“Deciding what not to do is as important as deciding what to do.”
- Steve Jobs
It’s Tuesday afternoon. Your week has escaped you, and yet, you have so much that is bogging you down. A never ending Outlook task list, meeting follow-ups that haven’t been actioned, and deadlines which can’t be pushed back. You are good at what you do, and part of your reputation was built on the premise of delivering results, when few others could.
But your business model isn’t dependent solely on reliability and dependability. It was also forged with care and quality— an attention to detail that would be compromised if you took on more than you could handle.
If delegation is an option, then that will help. Surely. To some, however, this isn’t always an option.
One solution that most often gets neglected in business: saying “no”.
Imagine the aforementioned scenario. Put yourself in it. Now imagine having another item dumped on your lap. Your calendar and task list is already an overflowing cornucopia, one to drive you to the brink of exhaustion. You want to say “yes”, but doing so will only take away from some of what you’ve already committed to, assigning your proverbial stamp of approval to the project or opportunity.
Set expectations. This isn’t to say “I can’t”, outright, nor does it preclude you from doing it later on. It simply means, “Mr. & Mrs. Client— I would love the opportunity to do this for you, and would happily do so next week.”
In theory, you’re adding to your capability statement by demonstrating that there’s a demand for your services, and that others have put their trust in you. You also aren’t willing to reduce your overall service quality by becoming a high volume, quick turnaround outfit.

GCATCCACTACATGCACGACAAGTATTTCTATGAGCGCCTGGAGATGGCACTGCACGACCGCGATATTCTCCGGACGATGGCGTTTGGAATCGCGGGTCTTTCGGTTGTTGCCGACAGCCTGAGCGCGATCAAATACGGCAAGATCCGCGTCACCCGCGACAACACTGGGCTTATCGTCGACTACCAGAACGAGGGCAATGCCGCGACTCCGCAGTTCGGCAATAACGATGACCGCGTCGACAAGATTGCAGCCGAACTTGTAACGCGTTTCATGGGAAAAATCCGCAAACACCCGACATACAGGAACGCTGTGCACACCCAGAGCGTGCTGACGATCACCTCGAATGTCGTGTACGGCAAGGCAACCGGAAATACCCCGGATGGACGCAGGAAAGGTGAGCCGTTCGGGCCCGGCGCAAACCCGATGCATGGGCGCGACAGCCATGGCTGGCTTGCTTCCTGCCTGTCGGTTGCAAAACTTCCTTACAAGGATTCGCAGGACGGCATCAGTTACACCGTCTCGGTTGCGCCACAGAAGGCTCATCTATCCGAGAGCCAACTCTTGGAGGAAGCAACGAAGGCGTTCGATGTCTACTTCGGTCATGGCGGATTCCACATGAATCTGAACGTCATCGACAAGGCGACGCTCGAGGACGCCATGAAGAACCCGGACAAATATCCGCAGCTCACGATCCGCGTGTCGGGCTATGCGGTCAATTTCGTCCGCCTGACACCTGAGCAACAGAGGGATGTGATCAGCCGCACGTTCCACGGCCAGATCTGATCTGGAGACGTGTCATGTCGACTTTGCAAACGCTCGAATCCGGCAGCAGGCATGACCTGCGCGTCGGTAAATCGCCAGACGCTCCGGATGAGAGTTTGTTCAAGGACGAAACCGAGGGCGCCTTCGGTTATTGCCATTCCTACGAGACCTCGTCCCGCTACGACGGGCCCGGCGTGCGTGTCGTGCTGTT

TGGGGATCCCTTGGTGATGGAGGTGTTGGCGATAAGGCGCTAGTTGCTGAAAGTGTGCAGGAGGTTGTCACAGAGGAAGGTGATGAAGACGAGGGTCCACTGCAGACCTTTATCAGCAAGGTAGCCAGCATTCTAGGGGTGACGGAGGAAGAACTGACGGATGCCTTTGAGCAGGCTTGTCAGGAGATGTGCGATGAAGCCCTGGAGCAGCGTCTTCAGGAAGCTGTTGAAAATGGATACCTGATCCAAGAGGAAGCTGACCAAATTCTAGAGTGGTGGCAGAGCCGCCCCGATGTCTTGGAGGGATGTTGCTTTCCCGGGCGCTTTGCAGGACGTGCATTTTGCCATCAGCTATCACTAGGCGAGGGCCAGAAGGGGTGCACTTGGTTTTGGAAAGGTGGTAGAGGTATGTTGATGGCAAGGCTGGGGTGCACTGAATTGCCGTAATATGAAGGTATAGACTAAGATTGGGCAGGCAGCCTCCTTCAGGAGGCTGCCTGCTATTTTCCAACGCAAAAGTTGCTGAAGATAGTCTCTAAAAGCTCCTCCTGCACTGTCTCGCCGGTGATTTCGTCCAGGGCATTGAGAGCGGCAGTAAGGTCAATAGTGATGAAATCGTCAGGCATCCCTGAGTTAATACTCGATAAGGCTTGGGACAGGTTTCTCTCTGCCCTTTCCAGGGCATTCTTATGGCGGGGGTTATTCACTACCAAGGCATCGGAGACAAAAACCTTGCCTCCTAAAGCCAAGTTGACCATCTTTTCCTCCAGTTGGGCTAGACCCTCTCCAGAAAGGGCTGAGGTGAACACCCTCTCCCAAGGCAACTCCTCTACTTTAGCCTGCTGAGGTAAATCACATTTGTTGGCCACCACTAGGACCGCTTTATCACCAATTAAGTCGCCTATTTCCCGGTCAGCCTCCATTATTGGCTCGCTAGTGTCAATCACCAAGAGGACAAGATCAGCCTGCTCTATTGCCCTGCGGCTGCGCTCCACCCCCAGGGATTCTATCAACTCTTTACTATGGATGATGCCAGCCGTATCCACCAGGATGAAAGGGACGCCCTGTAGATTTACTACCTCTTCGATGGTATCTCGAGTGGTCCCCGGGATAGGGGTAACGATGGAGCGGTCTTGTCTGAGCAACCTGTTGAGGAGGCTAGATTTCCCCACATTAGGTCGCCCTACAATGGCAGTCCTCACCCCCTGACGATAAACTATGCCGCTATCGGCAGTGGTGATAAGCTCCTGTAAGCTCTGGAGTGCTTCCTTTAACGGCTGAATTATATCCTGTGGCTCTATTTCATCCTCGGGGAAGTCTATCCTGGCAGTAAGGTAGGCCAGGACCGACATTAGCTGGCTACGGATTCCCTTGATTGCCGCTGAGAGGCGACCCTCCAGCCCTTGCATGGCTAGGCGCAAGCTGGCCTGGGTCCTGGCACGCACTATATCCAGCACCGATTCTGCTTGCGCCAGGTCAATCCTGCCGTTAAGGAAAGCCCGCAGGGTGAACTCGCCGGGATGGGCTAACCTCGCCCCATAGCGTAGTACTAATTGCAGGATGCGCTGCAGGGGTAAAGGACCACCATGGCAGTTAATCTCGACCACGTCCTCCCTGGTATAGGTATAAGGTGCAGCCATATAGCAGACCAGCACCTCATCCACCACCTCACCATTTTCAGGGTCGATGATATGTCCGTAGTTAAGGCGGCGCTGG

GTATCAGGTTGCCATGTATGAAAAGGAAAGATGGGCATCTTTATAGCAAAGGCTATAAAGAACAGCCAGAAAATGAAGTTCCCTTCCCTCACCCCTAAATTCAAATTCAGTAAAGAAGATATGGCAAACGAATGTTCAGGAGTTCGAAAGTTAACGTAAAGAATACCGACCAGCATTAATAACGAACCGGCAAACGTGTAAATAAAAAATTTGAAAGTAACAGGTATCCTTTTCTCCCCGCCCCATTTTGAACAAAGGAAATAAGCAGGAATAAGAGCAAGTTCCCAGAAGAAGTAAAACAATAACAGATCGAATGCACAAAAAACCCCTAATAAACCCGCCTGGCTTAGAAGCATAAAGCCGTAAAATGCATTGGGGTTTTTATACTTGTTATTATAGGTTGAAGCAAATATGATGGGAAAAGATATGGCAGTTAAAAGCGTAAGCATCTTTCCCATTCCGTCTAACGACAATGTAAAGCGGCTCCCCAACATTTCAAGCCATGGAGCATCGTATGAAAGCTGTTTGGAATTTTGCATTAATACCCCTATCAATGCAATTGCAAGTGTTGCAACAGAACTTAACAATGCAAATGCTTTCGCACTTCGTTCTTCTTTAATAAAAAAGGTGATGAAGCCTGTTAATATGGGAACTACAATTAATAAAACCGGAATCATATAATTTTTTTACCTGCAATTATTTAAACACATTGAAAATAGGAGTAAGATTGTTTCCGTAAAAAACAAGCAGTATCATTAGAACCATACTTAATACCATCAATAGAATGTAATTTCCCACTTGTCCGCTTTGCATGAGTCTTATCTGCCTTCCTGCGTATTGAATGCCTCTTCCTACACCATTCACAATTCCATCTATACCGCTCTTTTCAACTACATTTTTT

Knowing when to say “no” is a powerful tool. There will also be times where you can refer business to a partner, building a synergetic relationship with them, so that- eventually– they’ll kick back business your way, relaying the favour.
You don’t have to be everything to everyone; a one stop shop, willing to bend in all ways, and deliver at any cost. Build a market within the confines of what you can do, and then do it well!
Here’s an example for you to consider: Thom Browne suiting. Unlike some designers, Thom Browne doesn’t set out to create suiting for every budget. His designs aren’t even tailored for every style. Their signature avant-garde designs and short cut jackets are quite specific to the buyer. Want to make a statement? Thom Browne. Perhaps you always wanted a Thom Browne suit? Thom Browne. For everyone else, perhaps you can find what you’re looking for elsewhere. And that’s ok. When you need a Thom Browne suit, you’ll be able to find one.
Some businesses were built on the foundation of exclusivity. You can’t just walk into a specialist for a consultation. Most often, you’ll need a referral and then a preset appointment. It’s not because they don’t want your business. They do. But they want to be able to serve you to an acceptable standard, and to do so, they need to ensure that they have resources available to provide you with paramount advice and to appropriate the time necessary to field any questions that you may have. This could prove to be quite difficult, in a rushed walk-in consultation.
Say “no”, not because you’re unable. Say “no” because you can, and because you want to be able to deliver at a higher standard than your competition. You’ll be glad you did.
By @MarkPavelich CEO The Mark Consulting & Marketing